IMAP & Google Apps for Your Domain

Google Apps for Your Domain (GAYD) has become a great tool for our small business clients. One feature they are very happy with is the e-mail, which is based on the GMAIL platform. With the advent of the Blackberry and the Treo phones, the GAYD makes it easy to to keep up with your e-mail.

We are now so entrenched with POP3 that along the way everyone forgot the IMAP. There were several reasons why IMAP fell by the wayside, but one of those reasons was the cost of online storage for mailboxes. GAYD offers 6GB per mailbox on their free service. If I were to equate this to what I have stored in my Outlook, my .pst file is about 2 GB. If you have a version of Outlook prior to 2007, your maximum storage is 2GB, and Outlook starts to “wig out” when you get close to 1.9 GB. So, it would make sense to say that 6GB should be plenty of mailbox storage for the average e-mailer.

GMAIL, as well as GAYD, offer an icon download for your Blackberry that once it is installed on the Blackberry desktop, you just have to click it to view your e-mail. For the Treo, it gets a bit sticker. Verizon’s Treo allows you a PC/Windows based interface or a Palm interface, so setting up your e-mail is a bit different between the two. The Palm website offers a great tutorial on setting up your e-mail account, which requires downloading a program to the phone. You can search the Palm website for the appropriate program.

If you have desktop/laptop and want to be able to send/receive from both your computer and cell phone, the easiest option is to enable the IMAP feature in your e-mail account, then reset up your Outlook according to the IMAP settings up at Google. Then on your phone, you can set up an IMAP e-mail account.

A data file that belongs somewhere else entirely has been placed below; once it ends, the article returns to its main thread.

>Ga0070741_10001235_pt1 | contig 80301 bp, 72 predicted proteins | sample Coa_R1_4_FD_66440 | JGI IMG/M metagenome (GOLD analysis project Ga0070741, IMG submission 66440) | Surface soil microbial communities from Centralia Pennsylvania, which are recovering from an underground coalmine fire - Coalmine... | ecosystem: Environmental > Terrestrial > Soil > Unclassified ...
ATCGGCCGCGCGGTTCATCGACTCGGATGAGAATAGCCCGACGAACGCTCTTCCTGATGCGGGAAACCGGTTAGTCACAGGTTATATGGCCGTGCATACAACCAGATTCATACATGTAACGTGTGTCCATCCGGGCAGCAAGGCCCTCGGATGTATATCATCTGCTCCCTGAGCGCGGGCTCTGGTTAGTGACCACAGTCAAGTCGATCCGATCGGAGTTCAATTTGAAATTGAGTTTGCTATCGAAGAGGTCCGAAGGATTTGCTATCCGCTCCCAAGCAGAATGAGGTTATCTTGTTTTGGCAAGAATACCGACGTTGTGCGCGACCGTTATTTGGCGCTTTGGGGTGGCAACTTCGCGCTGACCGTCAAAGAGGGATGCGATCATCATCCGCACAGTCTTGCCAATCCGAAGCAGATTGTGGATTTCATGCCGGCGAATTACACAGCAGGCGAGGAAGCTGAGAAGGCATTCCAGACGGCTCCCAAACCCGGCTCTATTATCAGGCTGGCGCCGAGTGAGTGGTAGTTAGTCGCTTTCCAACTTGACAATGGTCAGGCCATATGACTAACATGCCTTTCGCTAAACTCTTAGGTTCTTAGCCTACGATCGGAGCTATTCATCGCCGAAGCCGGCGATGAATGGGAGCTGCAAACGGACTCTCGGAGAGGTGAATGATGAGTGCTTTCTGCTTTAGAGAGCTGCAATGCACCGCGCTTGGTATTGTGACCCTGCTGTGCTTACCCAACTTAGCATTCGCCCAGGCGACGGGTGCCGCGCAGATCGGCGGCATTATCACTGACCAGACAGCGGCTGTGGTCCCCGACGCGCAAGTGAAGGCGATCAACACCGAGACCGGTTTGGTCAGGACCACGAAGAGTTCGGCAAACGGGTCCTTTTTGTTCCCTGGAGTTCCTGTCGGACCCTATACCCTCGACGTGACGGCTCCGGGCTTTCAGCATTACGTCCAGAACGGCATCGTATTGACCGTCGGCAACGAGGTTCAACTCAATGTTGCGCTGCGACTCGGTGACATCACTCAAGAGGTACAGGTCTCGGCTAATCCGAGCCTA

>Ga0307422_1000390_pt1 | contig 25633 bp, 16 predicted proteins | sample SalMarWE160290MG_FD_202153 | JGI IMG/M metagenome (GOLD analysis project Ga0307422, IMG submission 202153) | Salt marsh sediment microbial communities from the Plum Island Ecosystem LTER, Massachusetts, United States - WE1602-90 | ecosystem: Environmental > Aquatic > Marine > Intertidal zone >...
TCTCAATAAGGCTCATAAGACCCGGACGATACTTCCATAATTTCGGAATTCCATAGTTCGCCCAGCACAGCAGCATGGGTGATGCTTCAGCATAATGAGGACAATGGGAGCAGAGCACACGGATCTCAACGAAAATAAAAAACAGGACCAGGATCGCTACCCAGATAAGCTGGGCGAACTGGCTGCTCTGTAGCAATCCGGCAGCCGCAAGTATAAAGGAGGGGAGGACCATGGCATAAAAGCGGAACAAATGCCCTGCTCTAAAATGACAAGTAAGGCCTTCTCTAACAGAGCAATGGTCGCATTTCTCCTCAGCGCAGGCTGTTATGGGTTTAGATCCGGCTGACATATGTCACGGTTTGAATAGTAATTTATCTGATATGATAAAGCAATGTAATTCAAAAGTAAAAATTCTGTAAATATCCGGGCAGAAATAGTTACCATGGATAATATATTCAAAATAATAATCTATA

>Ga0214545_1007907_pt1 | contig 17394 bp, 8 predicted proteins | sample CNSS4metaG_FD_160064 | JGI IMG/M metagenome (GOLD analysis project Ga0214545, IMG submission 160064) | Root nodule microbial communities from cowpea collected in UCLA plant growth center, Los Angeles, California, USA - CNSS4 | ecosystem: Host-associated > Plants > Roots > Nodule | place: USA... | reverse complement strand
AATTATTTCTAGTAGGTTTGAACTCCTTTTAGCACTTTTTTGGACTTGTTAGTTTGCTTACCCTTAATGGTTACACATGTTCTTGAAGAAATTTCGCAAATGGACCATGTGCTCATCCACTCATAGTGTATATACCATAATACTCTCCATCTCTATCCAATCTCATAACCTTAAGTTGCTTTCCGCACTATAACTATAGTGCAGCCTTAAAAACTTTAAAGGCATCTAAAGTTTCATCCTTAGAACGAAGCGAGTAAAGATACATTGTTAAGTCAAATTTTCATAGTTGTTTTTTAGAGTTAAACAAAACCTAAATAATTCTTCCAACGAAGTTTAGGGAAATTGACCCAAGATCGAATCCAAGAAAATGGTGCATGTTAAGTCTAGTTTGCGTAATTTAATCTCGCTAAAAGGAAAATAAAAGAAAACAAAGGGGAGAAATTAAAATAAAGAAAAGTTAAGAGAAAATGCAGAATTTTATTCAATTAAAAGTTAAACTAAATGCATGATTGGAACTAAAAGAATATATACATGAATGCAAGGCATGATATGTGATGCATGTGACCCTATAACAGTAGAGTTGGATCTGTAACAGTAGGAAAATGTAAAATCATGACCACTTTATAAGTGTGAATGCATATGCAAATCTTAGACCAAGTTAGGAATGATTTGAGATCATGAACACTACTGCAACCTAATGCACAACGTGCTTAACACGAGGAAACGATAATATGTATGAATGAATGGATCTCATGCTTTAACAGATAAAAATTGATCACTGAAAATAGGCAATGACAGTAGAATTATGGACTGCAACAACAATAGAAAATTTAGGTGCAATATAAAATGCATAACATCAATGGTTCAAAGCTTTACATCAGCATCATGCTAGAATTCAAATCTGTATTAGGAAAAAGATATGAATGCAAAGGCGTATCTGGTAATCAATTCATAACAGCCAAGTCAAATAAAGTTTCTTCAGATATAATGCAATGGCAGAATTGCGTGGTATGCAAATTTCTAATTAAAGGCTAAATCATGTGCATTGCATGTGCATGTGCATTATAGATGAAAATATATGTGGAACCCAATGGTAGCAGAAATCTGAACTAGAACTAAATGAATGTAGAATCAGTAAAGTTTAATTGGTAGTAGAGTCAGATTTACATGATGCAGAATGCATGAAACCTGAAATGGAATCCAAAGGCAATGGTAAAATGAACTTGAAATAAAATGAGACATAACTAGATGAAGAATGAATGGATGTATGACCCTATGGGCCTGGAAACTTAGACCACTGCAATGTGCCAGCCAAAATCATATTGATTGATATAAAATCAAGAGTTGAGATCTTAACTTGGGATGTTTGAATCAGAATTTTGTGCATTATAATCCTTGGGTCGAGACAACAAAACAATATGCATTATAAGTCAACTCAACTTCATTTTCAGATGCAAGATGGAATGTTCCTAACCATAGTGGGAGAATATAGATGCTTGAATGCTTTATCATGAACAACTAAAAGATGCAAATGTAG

What will then happen is that if you send an e-mail from your phone, when you open up your Outlook on your PC, it will also be there. So, what is the difference between the IMAP & POP3? The main difference is that your e-mail is stored online with an IMAP account and Outlook just “manages” the organization of how you view your e-mail. You can set up folders, etc. just like you do with a POP3 account. You have the advantage of not losing e-mails, or of needing to view or see an e-mail that you already downloaded to your computer if using POP3.

Because GMAIL has great spam filtering, it is in your best interests to disable your spam filter in your Outlook if using IMAP.

The only disadvantage with IMAP is that you still need some way to be able to back up your e-mail should the online system crash. Right now it appears that the only way to save the online e-mails is to set up the POP3 and download them all to your system. Another option is to have your computer use POP3, but your phone IMAP so that at least you will have the e-mails you sent from your phone in your e-mail box.

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1 Response to IMAP & Google Apps for Your Domain

  1. Judy says:

    Hmm…since this post, Google has upped the free accounts to 7GB. So, what is the catch here? If you log in the the webmail feature, you will notice as you read your mail that there is a one-liner ad above your message that relates to some keywords within your subject (I haven’t looked at it enough to see if it is also pulling from the subject).

    So, if you have anything really confidential in your e-mail, well, you might want to think twice about using this service.

    It is really one of those many situations in our business where you have to go with the lesser of several evils and in this case the spam was so out of control that it was taking up too much of my time trying to manage the e-mail on my server.

    The Gmail spam filter is really good, and it does not require someone having to send an e-mail back to be an approved sender, it does not require you to wash your mail through a 3rd party service before you get your mail, and it will save all the e-mails you send and receive online if you tell it to keep copies up there. Also, if you are reading your mail on your cell, you don’t have to waste time on the spam downloading or weed through it.

    I figured it would take me some time to fill up my 7gb if I never deleted any mail at all since my Outlook is taking up about 2GB now.

    You do still need to log in periodically to check your spam filter because at the end of its one-month life span it is automatically deleted. I have found a few legitimate e-mails stuck up there in the spam filter.

    Also, It has a great vacation responder that several clients have used.

    If you do want to receive and send e-mail on your cell, but want to keep copies of your e-mail, you can keep your Outlook settings for POP and then enable the IMAP feature to use with your phone (this is actually the recommended setting for the cell phones).

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